Two drafting tips for my colleagues:

Tip #1: Re drafting orders appointing receivers to sell real estate after divorce: In a post-divorce case, when it becomes necessary to appoint a receiver, the best practice is for the order to require that the receiver sell the property for a “reasonable price” within a “reasonable time,” instead of giving him the discretion to sell the property “in his sole discretion upon terms and conditions determined by him,” which is commonly done. The exception would be where the decree anticipates appointment of a receiver and expressly gives him such broad authority, which never happens in my world. This is because a court cannot amend a decree of divorce once it becomes final, and giving such broad discretion to a receiver has been held to be an improper amendment. Perry v. Perry,  512 S.W.3d 523 (Tex.App. – Houston [1st Dist.] 2016).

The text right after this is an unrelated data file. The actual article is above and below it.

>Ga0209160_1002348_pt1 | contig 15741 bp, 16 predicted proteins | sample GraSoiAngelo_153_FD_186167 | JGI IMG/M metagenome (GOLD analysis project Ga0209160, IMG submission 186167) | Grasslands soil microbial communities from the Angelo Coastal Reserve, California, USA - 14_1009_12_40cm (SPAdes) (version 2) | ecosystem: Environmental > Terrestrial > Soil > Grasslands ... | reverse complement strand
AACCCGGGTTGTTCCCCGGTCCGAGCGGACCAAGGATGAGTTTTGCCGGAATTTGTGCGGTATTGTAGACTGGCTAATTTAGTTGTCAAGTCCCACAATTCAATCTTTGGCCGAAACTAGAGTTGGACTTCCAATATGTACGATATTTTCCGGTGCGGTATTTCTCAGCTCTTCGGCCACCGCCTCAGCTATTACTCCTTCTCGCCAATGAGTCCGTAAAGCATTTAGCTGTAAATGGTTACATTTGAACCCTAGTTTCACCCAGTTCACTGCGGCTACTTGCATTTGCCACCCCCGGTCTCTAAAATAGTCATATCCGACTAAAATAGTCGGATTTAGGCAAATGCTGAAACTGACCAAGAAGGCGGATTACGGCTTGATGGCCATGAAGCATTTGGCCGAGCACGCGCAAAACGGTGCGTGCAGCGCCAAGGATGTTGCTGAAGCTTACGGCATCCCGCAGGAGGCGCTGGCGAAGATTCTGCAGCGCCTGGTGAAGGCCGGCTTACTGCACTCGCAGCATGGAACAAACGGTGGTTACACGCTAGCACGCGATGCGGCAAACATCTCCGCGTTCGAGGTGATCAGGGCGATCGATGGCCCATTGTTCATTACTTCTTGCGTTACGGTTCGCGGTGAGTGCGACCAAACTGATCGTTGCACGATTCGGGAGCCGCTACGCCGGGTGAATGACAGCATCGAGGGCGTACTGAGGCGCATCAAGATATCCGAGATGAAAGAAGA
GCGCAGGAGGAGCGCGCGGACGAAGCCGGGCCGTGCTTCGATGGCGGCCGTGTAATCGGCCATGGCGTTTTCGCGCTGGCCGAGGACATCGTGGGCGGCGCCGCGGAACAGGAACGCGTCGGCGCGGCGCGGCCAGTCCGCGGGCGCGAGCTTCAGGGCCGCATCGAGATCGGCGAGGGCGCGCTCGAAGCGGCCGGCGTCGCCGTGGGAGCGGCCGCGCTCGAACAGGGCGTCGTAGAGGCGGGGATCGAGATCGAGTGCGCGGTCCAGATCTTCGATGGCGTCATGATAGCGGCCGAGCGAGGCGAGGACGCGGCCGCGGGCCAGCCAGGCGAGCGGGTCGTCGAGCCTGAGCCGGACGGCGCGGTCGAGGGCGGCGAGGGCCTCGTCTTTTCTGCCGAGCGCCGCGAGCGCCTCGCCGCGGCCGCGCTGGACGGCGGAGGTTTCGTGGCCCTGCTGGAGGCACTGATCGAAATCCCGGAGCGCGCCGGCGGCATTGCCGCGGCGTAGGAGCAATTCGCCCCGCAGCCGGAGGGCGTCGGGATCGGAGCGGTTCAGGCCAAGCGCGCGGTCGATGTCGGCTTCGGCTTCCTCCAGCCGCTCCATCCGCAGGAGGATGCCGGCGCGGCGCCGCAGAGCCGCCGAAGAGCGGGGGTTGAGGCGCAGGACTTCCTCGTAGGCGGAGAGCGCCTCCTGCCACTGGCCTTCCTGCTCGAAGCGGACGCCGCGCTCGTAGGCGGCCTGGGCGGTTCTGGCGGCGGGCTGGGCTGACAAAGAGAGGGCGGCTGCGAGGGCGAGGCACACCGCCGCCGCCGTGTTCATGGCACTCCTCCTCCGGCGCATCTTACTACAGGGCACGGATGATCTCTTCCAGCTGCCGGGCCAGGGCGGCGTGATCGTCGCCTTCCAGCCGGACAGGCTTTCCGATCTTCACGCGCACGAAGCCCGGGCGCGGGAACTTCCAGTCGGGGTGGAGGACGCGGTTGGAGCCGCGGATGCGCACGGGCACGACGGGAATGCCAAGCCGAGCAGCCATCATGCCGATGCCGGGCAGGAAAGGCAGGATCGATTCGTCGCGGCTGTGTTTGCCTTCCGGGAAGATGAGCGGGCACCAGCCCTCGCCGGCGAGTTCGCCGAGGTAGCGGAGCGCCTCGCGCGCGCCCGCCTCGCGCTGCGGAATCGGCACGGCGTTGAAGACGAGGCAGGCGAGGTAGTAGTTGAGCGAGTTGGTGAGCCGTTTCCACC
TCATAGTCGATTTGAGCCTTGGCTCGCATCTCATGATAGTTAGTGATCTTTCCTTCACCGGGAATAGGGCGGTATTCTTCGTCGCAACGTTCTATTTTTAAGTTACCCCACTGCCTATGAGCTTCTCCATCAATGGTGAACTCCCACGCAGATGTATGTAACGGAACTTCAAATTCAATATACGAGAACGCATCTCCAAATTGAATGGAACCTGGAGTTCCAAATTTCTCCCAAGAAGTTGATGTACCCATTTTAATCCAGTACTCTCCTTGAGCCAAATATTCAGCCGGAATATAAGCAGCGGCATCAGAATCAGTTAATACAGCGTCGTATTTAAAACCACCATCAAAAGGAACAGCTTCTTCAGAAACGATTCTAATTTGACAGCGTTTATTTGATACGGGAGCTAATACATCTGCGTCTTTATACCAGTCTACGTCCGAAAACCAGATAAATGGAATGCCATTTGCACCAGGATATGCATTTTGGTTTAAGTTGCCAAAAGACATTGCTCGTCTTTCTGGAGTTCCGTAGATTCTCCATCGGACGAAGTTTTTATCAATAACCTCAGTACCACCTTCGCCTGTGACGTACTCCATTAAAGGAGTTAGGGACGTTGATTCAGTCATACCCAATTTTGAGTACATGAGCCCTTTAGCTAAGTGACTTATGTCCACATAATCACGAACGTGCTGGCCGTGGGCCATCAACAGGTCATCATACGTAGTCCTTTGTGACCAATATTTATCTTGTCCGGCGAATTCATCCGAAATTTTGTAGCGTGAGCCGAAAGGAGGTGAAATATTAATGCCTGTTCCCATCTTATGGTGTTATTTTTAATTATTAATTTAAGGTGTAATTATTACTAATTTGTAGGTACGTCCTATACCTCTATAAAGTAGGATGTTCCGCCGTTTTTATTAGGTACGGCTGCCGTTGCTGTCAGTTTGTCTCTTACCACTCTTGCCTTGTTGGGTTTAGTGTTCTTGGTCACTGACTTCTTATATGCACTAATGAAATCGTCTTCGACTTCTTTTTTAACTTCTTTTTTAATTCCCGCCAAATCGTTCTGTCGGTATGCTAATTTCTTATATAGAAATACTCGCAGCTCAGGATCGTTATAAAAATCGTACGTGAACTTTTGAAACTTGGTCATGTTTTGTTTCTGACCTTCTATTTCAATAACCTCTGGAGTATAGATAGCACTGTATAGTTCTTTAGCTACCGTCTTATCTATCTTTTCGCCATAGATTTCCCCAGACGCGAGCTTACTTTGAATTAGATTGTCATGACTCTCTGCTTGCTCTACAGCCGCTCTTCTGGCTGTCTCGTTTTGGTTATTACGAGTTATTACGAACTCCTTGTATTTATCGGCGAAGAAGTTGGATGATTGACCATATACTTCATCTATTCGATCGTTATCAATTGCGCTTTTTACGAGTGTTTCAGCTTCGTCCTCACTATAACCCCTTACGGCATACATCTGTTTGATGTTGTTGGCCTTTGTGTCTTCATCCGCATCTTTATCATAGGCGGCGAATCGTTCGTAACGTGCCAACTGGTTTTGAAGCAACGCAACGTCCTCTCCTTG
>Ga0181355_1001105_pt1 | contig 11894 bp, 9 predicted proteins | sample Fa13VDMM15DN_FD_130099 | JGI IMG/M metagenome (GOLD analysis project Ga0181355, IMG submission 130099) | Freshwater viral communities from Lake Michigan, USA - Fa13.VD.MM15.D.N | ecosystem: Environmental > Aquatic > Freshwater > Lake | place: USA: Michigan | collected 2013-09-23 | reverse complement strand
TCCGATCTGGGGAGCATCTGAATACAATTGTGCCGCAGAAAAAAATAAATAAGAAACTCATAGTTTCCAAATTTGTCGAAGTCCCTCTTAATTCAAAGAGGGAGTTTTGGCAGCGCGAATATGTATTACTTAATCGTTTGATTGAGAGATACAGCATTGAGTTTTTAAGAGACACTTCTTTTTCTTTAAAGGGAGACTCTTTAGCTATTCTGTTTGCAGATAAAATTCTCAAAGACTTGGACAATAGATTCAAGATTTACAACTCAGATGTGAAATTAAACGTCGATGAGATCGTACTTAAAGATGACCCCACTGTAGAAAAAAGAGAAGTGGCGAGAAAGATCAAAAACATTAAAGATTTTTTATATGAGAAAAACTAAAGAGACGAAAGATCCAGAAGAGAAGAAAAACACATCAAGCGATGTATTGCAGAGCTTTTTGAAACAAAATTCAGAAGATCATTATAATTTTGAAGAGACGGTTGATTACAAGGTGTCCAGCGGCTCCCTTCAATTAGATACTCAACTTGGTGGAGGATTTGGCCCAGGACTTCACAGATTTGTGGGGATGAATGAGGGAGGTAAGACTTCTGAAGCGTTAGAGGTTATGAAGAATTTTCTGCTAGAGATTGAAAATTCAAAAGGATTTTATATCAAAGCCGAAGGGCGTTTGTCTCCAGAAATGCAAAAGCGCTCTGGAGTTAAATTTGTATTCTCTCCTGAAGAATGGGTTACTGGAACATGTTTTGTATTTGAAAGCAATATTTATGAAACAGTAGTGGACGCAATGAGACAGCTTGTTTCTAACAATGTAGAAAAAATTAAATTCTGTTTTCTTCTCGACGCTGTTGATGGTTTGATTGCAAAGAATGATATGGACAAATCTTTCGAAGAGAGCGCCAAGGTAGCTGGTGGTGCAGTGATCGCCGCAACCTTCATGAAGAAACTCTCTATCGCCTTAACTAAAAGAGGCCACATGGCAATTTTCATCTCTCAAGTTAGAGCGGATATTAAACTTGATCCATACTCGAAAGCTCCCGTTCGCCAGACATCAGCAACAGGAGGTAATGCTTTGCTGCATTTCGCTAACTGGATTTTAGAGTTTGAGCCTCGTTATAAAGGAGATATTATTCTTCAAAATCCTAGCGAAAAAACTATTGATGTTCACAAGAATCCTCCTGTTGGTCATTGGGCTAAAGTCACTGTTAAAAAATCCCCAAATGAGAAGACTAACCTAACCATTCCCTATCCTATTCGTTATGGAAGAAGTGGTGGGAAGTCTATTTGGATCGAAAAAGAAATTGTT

Tip # 2: Re drafting decrees of divorce when the parties own real estate and it may be liquidated after divorce and the possibility of the need of a receiver exists: Ask yourself, if a receiver does, in fact, get appointed, do you want him/her to have unlimited discretion, very limited discretion, or something more in the middle? If your client will remain in the marital residence, and the other party will want her to sell the property at some point, for example, you may want a receiver to have very limited discretion. The other party may want the receiver to have unlimited discretion for leverage.